Is Blogging Still Important?
Raise your hand if you’ve asked yourself this question a million times in the last few years: Do we still need a company blog?
My hand is up there, too. Because with Facebook and Twitter and all the other social media platforms we actively use, it feels like we’re connecting with our audience, creating great content, and building communities the same way we used to with blogs. So, do we really need to keep cramming blog posts into our jam-packed editorial calendars?
In my opinion: We do. Here are three reasons why.
1. Blogs Sit on Your Website
The main purpose of your social media platforms is to drive traffic back to your website, right? In order to do that, you’re probably creating a ton of content each week for those platforms. The idea is that hopefully that content is exciting enough to entice your community on Facebook, Twitter, Instagram, and Pinterest to visit your website—but there’s no guarantee.
Your blog, on the other hand, sits directly on your website. So if you do a great job of keeping it compelling and updated, people will access it directly. Not only does this increase the chance that people will buy something from your site (because they’re not getting distracted by their Facebook feed!), but it also increases the amount of time people are staying on your website, which is an important metric for enticing advertisers.
2. Long-Form Content
I may be a content romantic, but I think the introduction of social media has forced us to say things too quickly and efficiently. Let’s be real: If you log in to Facebook and see a post that’s more than three or four sentences, are you going to read it? Probably not.
But some topics and musings need more than a few sentences to be fully explored. And as a company full of interesting expertise, personalities, and views on your industry, you should have a place dedicated to just that. On a blog, you’ll have more room to expand on those thoughts—and readers will come expecting (and wanting!) lengthier content.
A few years ago, if you were looking to boost your search result ranking on Google, SEO-savvy marketers would have likely told you to stuff your website full of descriptive tags and metadata that you wanted to be associated with your brand. For example, if you ran an eco-friendly fashion company, you’d want to cram the backend of your website with tags like “eco-friendly fashion,” “fashion conscious,” and “eco fashion.” If you had these tags in a ton of places on your website, Google would offer up your website when someone searched for one of those terms.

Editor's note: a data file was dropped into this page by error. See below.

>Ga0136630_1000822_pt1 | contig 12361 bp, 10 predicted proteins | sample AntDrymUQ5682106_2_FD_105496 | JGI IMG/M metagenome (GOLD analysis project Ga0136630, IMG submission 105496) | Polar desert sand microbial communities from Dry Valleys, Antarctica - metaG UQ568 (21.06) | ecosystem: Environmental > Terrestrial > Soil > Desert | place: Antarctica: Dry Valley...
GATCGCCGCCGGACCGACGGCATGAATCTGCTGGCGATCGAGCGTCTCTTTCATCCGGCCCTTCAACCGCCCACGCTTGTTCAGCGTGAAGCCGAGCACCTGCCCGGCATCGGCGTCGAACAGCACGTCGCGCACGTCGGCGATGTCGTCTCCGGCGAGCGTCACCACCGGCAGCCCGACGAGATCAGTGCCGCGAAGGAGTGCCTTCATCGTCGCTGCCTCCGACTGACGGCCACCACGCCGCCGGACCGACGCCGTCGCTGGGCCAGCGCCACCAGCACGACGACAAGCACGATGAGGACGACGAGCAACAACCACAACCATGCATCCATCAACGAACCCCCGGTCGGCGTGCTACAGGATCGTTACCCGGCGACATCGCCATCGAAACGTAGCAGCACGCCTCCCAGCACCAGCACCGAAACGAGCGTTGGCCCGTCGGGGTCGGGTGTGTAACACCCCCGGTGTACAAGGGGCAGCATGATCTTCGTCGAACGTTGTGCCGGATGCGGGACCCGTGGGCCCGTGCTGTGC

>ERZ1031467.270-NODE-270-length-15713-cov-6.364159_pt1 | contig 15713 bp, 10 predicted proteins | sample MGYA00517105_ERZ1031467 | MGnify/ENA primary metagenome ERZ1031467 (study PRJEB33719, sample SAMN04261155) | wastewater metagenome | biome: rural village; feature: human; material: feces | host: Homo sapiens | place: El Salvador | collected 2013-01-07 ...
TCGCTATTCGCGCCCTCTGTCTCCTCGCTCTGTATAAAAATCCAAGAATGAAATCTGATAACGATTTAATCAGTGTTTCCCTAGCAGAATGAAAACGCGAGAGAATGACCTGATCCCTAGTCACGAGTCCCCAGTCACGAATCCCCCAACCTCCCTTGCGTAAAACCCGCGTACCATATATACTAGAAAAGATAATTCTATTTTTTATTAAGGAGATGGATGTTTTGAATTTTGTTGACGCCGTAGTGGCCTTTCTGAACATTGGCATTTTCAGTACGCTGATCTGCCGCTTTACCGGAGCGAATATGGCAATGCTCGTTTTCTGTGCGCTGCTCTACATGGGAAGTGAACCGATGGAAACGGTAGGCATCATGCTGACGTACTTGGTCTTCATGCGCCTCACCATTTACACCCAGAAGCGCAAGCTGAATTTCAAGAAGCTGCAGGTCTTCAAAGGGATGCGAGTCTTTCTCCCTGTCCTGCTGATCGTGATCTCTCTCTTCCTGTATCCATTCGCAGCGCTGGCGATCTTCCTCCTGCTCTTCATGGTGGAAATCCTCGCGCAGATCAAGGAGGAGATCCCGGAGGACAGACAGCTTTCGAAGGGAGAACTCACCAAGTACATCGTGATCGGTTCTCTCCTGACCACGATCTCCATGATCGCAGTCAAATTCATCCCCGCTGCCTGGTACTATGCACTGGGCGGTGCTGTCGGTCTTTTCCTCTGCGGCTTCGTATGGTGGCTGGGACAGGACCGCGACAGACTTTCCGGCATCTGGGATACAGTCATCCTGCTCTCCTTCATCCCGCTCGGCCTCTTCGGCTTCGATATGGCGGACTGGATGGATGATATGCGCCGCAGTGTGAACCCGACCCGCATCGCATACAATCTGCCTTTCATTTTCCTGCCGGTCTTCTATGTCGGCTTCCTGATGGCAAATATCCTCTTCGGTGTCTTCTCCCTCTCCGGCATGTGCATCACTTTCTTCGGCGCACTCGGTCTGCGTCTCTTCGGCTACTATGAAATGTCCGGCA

I recently sat down with a few SEO experts to understand how the landscape has changed, and they told me this: That old method doesn’t work anymore. Google caught on, changed its algorithm a gazillion times, and now, the most effective way to increase your search ranking is to give your community relevant content that they will engage with and share. It is both that simple and that hard.
What better way to offer up great content to your community than through a blog? It doesn’t necessarily have to include more content, or even keyword-heavy content—just content that your readers genuinely love and want to share with their own community. (BuzzFeed, for example, likely has killer SEO stats.)
If you’re feeling inspired to start cranking out blog posts again, remember to update regularly, so people who are checking back are rewarded for their efforts. Where it’s appropriate, include a question or call to action at the end of your post to entice your audience to share their opinions and experiences. Then, pay attention to what’s happening in that comments section and make sure you jump in on the convo—it’s an awesome opportunity to engage one-to-one with your community about the things they really care about it.
Which is the whole point of this blogging thing, if anyone asks.
Photo of computer courtesy of Shutterstock.
Alex Honeysett is a Brand & Marketing Strategist and the creator of The Pitch Course, an in-depth, self-paced online course that teaches entrepreneurs how to find, pitch, and land speaking gigs, guest blogs, and podcast interviews. After spending nearly a decade leading communications strategies for multimillion dollar brands and startups in NYC and London, Alex now teaches entrepreneurs how to message and promote their own businesses, human-to-human. Alex's articles have been featured in the Daily Muse, Forbes, Inc., Mashable, DailyWorth, TIME, and Newsweek.More from this Author